Jared Diamond earns criticism for suggesting tribal people are in a 'state of constant war'

Things are getting tense between sociobiologist Jared Diamond and the campaign group Survival International over recent claims made in Diamond's new book, The World Until Yesterday: What Can We Learn from Traditional Societies? The Pulitzer prize-winning author is putting forth the idea that tribal peoples across the world live in a state of near-constant warfare. Survival director Stephen Corry has condemned the book, saying that it's "completely wrong — both factually and morally — and extremely dangerous" for portraying tribal societies as more violent than modern ones. Now, Diamond has tossed back a volley of his own.

Diamond is no stranger to controversy. Ever since he published Guns, Germs, and Steel he has been accused of harbouring colonial biases and overstating science's ability to study the development of human societies. This latest controversy once again threatens to divide the anthropology community, with each side making divergent claims about the nature of ancient societies.


Writing in the Guardian, Edward Helmore reports:

Survival accuses Diamond of applying studies of 39 societies, of which 10 are in his realm of direct experience in New Guinea and neighbouring islands, to advance a thesis that tribal peoples across the world live in a state of near-constant warfare.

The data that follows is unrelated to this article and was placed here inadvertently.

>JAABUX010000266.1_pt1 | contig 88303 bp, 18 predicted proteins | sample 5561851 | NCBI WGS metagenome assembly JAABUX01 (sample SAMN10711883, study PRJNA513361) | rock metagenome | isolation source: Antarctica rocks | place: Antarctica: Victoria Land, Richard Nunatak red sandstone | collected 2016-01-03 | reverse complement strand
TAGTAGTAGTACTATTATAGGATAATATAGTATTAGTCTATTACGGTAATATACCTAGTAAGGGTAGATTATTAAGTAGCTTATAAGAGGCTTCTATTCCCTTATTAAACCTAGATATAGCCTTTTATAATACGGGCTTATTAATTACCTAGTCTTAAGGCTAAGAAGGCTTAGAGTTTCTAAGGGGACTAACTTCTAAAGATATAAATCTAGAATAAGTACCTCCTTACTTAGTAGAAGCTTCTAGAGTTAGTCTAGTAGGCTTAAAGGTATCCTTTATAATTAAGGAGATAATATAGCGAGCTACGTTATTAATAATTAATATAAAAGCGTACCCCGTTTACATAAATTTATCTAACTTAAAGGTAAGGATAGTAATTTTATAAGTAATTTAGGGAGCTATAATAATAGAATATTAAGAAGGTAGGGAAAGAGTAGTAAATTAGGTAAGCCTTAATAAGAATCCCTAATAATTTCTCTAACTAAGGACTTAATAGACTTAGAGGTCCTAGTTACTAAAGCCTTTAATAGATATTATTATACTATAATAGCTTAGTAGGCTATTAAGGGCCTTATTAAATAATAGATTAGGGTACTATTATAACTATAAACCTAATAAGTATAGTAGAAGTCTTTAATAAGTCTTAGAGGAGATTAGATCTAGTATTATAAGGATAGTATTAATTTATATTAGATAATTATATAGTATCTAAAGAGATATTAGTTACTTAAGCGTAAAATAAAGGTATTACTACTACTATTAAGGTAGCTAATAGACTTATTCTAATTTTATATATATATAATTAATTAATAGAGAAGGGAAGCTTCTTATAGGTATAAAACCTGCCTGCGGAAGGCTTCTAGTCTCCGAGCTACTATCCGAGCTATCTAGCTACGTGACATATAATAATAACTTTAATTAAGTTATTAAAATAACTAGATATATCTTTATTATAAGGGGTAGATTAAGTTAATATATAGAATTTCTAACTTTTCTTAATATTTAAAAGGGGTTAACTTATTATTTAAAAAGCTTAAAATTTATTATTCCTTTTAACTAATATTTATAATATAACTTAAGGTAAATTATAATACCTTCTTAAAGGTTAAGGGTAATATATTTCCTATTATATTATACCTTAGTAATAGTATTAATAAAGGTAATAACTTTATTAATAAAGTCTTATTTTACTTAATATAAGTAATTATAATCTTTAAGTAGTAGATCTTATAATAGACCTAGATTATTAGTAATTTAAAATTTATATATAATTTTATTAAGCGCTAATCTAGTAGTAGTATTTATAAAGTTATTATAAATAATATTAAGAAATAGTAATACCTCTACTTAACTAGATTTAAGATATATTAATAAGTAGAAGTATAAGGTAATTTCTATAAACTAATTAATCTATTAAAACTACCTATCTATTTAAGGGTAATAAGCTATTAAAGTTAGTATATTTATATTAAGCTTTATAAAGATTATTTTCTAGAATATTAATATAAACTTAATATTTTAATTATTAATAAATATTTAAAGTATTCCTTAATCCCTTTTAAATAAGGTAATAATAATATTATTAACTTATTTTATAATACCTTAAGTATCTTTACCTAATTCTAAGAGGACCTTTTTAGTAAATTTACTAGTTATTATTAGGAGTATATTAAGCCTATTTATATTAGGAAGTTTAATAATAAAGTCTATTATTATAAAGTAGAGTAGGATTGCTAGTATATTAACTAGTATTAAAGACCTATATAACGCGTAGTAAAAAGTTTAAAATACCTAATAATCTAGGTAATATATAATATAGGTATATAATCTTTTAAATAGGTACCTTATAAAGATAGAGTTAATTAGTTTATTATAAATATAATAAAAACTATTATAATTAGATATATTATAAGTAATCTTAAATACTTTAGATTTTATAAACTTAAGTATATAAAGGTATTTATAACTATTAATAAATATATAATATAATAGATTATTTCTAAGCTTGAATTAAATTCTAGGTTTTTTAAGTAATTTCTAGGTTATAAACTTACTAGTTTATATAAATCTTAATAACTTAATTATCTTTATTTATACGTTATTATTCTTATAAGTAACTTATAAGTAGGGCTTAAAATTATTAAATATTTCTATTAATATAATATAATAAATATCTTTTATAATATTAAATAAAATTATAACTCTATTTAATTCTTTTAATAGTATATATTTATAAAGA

"It's a profoundly damaging argument that tribal peoples are more violent than us," said Survival's Jonathan Mazower. "It simply isn't true. If allowed to go unchallenged … it would do tremendous damage to the movement for tribal people's rights. Diamond has constructed his argument using a small minority of anthropologists and using statistics in a way that is misleading and manipulative."

In a lengthy and angry rebuttal on Saturday, Diamond confirmed his finding that "tribal warfare tends to be chronic, because there are not strong central governments that can enforce peace". He accused Survival of falling into the thinking that views tribal people either as "primitive brutish barbarians" or as "noble savages, peaceful paragons of virtue living in harmony with their environment, and admirable compared to us, who are the real brutes".

He added: "An occupational hazard facing authors like me, who try to steer a middle course between these two extremes, is the likelihood of being criticised from either direction."

But Survival remains adamant. "The clear thrust of his argument is that there is a natural evolutionary path along which human society progresses and we are simply further along it," said Mazower. "That's extremely dangerous, because it is the notion that they're backward and need to be 'developed'. That thinking – and not that their way of living might be just as modern as any other way of living – is the same thinking that underpins governments that persecute tribal people."

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